Tuesday, March 18, 2008

Obama the Speech Mythologist

Moments from now, Barack Obama is going to give what his campaign calls a “major” speech about race. A curious choice of words. Does Obama generally offer trifling speeches? Well, he does, but is that what his campaign wants to convey? His campaign, which (for all intents and purposes) began with his shining moment at the 2004 convention, has been an attempt to skip from major moment to major moment. In the interim, he is losing the ground war.

The hope, for Obama supporters, is that people will embrace the idea of Obama. This is not an entirely unreasonable request. The presidency, adorned by a cavalcade of advisors as it is, could be said to be an abstraction in itself. In this narrative, Obama would he a salve for partisan wounds, while experienced handlers would make the decisions.

Clearly, his appeal is not about ideology. He is a liberal, but that’s a secret (shhhh). It is not about policy, as Hillary has shown herself to grasp issues that Obama cannot. No, it is about the concept of President galvanizing a country that is struggling through a perceived leadership crisis.

And so we have the candidate Obama, remaining mysterious, playing the race card as necessary, cutting briefings short… Creating an IDEA of himself, carefully crafted and buffeted by ample campaign coffers. Gliding from big moment (the 2004 convention) to big moment (fainting college students, literal and figurative) to…

And this is Obama’s problem. Prior to the pseudo-Tuesday elections that delivered Ohio and Texas for Hillary, the Obama campaign sent a press release calling on a then-reeling Clinton to drop out, should she lose both states. Clearly, the goal was to set up Obama for a big victory speech, delivering the final nail to the Clintonian coffin.

Only, polls indicated that Hillary was leading in both of the states, and Obama’s campaign unintentionally magnified her victory by rendering Ohio and Texas primary results as a referendum on the nominee.

Fair enough. Everyone drinks the Kool-aid once in a while, and when it comes to Kool-Aid, Barack Obama might as well be the gigantic pitcher bursting through the wall. Seriously, the dude could have ended the entire Republic of Guyana, were he so inclined. But what next?

Well, Jeremiah Wright was next. As skeletons in the closet go, Wright is no biggie. Race-baiting snake oil salesman are a dime a dozen in the Democratic party. But absent any tangible evidence of his presidential fortitude, the story has lingered. As day-to-day reality begins to bristle against the narrative Obama, he cannot redirect the discussion to policy or ideology, lest he play into the hands of his opponent.

Instead, and in a desperate attempt to keep his sheen, Obama has resorted to fibbing a bit, pretending he knew nothing about Jeremiah Wright’s incendiary remarks (he wasn’t in church those days). All politicians fib, of course, but when you are trying to be post-political…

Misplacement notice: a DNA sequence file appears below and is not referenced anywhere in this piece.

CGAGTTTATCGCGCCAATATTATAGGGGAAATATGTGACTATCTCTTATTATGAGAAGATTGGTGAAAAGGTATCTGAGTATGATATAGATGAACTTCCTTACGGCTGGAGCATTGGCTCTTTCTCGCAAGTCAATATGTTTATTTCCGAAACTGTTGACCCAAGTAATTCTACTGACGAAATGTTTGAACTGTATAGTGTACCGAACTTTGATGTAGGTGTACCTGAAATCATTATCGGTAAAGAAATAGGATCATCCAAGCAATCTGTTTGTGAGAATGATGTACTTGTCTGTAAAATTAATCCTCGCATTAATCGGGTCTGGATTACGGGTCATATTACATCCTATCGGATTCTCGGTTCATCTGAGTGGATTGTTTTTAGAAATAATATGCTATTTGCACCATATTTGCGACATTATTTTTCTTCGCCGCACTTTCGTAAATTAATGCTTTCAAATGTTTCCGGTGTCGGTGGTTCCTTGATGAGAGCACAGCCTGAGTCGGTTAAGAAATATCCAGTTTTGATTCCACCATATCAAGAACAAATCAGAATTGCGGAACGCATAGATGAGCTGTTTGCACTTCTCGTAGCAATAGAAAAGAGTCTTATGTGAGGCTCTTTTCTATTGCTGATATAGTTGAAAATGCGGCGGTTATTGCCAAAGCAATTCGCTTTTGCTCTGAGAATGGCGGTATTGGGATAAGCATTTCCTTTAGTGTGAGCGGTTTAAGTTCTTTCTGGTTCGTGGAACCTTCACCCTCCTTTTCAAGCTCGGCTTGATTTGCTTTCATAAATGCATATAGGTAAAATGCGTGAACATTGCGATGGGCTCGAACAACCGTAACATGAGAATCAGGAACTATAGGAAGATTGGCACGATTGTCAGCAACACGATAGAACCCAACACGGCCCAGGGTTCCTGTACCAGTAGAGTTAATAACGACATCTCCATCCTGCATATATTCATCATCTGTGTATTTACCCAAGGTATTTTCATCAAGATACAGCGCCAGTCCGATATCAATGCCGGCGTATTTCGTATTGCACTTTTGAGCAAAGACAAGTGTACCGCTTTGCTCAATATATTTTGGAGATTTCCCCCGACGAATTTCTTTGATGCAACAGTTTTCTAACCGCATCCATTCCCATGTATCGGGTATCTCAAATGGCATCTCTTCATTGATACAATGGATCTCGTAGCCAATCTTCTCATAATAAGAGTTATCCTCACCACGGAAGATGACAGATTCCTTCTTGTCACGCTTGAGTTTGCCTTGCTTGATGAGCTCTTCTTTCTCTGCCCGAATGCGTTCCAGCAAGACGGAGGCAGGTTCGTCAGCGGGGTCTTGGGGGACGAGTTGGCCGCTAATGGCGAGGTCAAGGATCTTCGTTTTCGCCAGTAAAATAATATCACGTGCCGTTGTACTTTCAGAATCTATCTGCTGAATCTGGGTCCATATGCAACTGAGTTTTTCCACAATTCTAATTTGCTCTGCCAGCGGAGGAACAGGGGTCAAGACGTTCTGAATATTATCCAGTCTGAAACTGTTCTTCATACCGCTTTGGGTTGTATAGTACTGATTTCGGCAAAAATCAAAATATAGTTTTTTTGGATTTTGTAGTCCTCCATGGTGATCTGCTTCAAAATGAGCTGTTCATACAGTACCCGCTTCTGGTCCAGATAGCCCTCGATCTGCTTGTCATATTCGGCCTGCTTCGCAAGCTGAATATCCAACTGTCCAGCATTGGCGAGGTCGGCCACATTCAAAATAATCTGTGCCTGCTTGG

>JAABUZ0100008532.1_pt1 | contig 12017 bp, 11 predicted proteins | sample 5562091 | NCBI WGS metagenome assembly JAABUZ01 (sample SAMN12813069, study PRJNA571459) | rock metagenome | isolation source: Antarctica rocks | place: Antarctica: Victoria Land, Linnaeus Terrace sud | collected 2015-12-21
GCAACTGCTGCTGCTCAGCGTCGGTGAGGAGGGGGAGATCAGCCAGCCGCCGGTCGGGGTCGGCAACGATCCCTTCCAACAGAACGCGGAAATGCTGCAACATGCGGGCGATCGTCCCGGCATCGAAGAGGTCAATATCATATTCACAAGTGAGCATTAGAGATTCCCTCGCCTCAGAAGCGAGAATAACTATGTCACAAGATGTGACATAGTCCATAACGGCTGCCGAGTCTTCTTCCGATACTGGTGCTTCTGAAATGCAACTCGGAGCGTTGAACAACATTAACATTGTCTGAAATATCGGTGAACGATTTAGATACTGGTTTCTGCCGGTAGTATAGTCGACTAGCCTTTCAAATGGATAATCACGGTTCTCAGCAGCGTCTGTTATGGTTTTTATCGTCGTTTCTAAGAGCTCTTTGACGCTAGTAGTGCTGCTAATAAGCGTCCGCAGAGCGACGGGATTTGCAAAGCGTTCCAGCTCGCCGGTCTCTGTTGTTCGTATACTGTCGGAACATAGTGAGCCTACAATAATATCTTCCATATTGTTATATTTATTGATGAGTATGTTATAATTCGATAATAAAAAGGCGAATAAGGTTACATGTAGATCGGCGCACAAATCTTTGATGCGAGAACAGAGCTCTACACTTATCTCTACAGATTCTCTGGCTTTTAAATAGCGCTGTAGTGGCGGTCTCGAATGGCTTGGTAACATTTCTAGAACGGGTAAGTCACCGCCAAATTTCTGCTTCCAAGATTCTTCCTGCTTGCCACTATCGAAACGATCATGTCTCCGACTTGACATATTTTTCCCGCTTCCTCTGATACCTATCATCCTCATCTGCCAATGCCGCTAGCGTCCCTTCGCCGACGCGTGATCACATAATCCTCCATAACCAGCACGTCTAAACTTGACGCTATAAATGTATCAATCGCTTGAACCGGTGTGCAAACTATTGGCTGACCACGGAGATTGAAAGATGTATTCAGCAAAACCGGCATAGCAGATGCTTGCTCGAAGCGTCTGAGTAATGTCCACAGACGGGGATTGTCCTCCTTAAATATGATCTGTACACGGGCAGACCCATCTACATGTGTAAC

And so he is ready to give a “major” speech on race. Ostensibly, this is a golden opportunity for Obama to have a moment while discussing his most compelling attribute. He is black, and he will have the spotlight to tell everyone why that is important, and how that makes him uniquely suited to bridge the gap illuminated by Wright’s disturbing rhetoric.

But moments aren’t what they used to be. Unlike, say, Nixon’s famous “Checkers” speech, Obama will not be speaking in monologue. Television viewers will be treated to a host of commentary by various pundits. His success will be measure against expectations (which are, you know, “major”). Others will watch video clips embedded into their political blogs of choice, while still others will view it on Youtube, with easy reference to Wright’s original remarks, in case they need a refresher.

But if anyone call pull Checkers out of his ass, it is probably Obama. His stated goal, to provide context and clarity to Wright’s remarks, is unachievable. Wright’s words are beyond the pale, period. But he can make himself a sympathetic victim, torn between cultures and upbringings, able to understand both sides, yadda, yadda.

If he does, he will stem the tide of negative press, and resurrect the Obama myth. But America isn’t going to elect Zeus. This isn’t the depression, and Obama can’t hide his wheelchairs forever. Whatever Obama says tonight, rest assured that it will be calculated, focus-grouped, and almost entirely untrue.

At what point does the idea simply become a lie?

Update: He delivered his speech, first unequivocally condemning the remarks, then proceeding to equivocate, then blaming white people. Supporters will gobble up the sunshine, and point to Obama's reference to the Consitution as proof he understands policy matters. I suspect that those alienated from his campaign will remain so.


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